Black Workers in Illinois File Lawsuit Accusing Job Agency of Favoring Hispanic Applicants

Blommer Chocolate is one of several companies named in a lawsuit filed Tuesday in United States District Court for the Northern District of Illinois. (Tim Boyle/Getty Images)
Blommer Chocolate is one of several companies named in a lawsuit filed Tuesday in United States District Court for the Northern District of Illinois. (Tim Boyle/Getty Images)

A group of African-American workers filed a class-action lawsuit in federal court on Tuesday against a nationwide job placement agency and several of its clients, accusing them of discriminating against black applicants by favoring Hispanic applicants.

The lawsuit, filed in United States District Court for the Northern District of Illinois, alleges that the agency, MVP Staffing, used a range of discriminatory practices, including code words for job applicants of different races, to honor the requests of corporate clients who refused to employ African-Americans in temporary positions. The company operates about 60 offices in 38 states.

The suit accuses the company of eight counts of racial discrimination based on the operations of its office in Cicero, Ill. A phone message and an email seeking comment from MVP Staffing on Monday night were not returned, and a person who answered the phone on Tuesday declined to comment.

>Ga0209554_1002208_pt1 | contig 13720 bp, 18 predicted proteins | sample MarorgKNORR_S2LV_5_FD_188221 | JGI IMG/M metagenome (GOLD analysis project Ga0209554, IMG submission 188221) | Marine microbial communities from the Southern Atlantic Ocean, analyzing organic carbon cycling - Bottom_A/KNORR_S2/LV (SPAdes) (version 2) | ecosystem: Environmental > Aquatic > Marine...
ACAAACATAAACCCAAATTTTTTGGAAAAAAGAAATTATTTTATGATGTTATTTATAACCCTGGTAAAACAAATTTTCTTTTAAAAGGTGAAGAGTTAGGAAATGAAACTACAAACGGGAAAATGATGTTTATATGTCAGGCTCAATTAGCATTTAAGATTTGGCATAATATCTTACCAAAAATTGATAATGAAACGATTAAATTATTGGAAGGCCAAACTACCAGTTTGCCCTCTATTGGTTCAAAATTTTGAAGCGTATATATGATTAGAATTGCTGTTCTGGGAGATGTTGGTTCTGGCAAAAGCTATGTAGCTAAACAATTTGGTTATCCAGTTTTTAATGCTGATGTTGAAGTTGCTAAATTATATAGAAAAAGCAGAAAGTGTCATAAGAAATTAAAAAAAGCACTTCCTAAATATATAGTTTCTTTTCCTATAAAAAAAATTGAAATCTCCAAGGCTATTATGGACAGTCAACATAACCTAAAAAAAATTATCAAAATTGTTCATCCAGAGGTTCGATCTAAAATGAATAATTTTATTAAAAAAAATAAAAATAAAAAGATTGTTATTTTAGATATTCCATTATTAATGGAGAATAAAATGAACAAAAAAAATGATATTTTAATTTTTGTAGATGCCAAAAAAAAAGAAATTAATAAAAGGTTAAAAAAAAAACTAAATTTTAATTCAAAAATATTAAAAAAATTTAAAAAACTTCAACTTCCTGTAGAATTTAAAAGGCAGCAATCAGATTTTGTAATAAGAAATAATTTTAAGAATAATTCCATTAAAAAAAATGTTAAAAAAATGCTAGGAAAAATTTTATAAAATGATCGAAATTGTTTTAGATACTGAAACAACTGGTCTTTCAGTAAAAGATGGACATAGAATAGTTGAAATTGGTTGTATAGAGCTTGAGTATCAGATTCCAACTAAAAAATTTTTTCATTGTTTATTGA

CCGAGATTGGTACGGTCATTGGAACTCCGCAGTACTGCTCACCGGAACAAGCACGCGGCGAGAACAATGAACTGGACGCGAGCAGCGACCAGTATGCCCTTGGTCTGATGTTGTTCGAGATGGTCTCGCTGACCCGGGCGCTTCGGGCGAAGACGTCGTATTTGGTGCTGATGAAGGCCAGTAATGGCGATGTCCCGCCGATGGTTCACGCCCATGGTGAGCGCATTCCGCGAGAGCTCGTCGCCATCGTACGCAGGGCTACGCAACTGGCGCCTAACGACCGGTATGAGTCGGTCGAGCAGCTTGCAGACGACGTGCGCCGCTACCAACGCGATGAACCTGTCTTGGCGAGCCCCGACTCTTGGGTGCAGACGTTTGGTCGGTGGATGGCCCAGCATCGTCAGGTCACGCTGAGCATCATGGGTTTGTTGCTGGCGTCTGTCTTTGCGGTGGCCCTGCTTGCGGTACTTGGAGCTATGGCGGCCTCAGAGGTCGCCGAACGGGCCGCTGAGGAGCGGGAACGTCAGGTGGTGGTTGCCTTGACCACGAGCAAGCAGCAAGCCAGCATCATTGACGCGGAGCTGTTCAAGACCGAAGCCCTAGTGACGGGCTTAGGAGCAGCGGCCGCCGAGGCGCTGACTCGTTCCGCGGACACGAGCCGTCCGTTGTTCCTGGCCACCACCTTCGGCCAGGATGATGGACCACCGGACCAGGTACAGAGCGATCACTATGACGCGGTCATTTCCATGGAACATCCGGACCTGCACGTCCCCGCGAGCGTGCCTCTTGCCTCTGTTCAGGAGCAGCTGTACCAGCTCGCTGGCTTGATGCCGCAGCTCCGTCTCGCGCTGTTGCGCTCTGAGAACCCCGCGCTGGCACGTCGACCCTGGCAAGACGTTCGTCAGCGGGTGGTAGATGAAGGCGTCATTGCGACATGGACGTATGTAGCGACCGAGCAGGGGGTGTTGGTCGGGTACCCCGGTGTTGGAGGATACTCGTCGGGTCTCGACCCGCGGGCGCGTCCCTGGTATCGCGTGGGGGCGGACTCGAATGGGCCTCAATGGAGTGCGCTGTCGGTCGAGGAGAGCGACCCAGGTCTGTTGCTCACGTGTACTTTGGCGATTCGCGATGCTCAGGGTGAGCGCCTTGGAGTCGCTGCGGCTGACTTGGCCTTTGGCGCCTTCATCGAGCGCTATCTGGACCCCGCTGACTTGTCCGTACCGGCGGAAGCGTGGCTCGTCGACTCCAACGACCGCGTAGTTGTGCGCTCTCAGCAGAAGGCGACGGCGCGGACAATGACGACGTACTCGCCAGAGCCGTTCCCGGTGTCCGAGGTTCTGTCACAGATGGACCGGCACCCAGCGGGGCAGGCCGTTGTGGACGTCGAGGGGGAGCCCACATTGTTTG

The other companies named in the suit are also in the Chicago area. They are Personnel Staffing Group, the Segerdahl Group, Mercury Plastics Inc., Jet Lithocolor, The Penray Companies Inc., WestRock Consumer Packaging Group, AGI Media, Lawrence Foods Inc. and the Blommer Chocolate Company.

Representatives at Mercury, Personnel and WestRock declined to comment on Tuesday; the others did not respond to requests.

Joe Sellers, the lead lawyer for the plaintiffs, said he believed that racial discrimination was widespread in the staffing industry, which connects job seekers with employment that is often temporary.

“What we have seen in this industry is that this is a more widespread phenomenon than what we have just found in this case, with this company,” Mr. Sellers said. “The staffing agencies follow the requests made by the client companies even if they happen to be ones that might exclude people based on race.”

Mr. Sellers said there were several other anti-discrimination class-action lawsuits in process against staffing agencies and their client companies in Illinois. The agencies “do the bidding of the employers on whose behalf they are reviewing candidates,” he said. “It is a process readily susceptible to abuse.”

Catherine Ruckelshaus, general counsel for the National Employment Law Project, said the discriminatory practices alleged at staffing agencies were “a microcosm of the problem that’s happening across our economy.”

“Companies have figured out that if they outsource their recruiting and hiring, and what’s often considered to be the messy parts of their H.R. function, that they can then absolve themselves of any liability,” Ms. Ruckelshaus said. That hits low-wage minority workers the hardest because of “entrenched and persistent discrimination,” she said.

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SOURCE: LIAM STACK 
The New York Times